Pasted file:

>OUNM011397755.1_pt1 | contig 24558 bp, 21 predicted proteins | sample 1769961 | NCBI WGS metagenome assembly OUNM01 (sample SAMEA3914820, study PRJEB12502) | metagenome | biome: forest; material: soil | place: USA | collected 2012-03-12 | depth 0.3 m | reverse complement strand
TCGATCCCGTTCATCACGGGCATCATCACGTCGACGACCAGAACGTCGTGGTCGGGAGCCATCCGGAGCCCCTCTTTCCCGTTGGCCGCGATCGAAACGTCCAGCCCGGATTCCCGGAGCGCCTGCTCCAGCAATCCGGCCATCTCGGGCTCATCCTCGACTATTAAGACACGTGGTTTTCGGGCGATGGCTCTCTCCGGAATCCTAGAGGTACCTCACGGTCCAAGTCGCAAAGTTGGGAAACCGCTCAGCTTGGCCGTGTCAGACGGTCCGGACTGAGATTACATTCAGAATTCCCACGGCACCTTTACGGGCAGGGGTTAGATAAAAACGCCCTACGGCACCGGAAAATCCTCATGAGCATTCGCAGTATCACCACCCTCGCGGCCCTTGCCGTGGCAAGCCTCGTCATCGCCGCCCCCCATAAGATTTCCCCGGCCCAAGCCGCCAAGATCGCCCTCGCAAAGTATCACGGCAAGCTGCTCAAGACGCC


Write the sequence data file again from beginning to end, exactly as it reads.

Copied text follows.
>OUNM011397755.1_pt1 | contig 24558 bp, 21 predicted proteins | sample 1769961 | NCBI WGS metagenome assembly OUNM01 (sample SAMEA3914820, study PRJEB12502) | metagenome | biome: forest; material: soil | place: USA | collected 2012-03-12 | depth 0.3 m | reverse complement strand
TCGATCCCGTTCATCACGGGCATCATCACGTCGACGACCAGAACGTCGTGGTCGGGAGCCATCCGGAGCCCCTCTTTCCCGTTGGCCGCGATCGAAACGTCCAGCCCGGATTCCCGGAGCGCCTGCTCCAGCAATCCGGCCATCTCGGGCTCATCCTCGACTATTAAGACACGTGGTTTTCGGGCGATGGCTCTCTCCGGAATCCTAGAGGTACCTCACGGTCCAAGTCGCAAAGTTGGGAAACCGCTCAGCTTGGCCGTGTCAGACGGTCCGGACTGAGATTACATTCAGAATTCCCACGGCACCTTTACGGGCAGGGGTTAGATAAAAACGCCCTACGGCACCGGAAAATCCTCATGAGCATTCGCAGTATCACCACCCTCGCGGCCCTTGCCGTGGCAAGCCTCGTCATCGCCGCCCCCCATAAGATTTCCCCGGCCCAAGCCGCCAAGATCGCCCTCGCAAAGTATCACGGCAAGCTGCTCAAGACGCC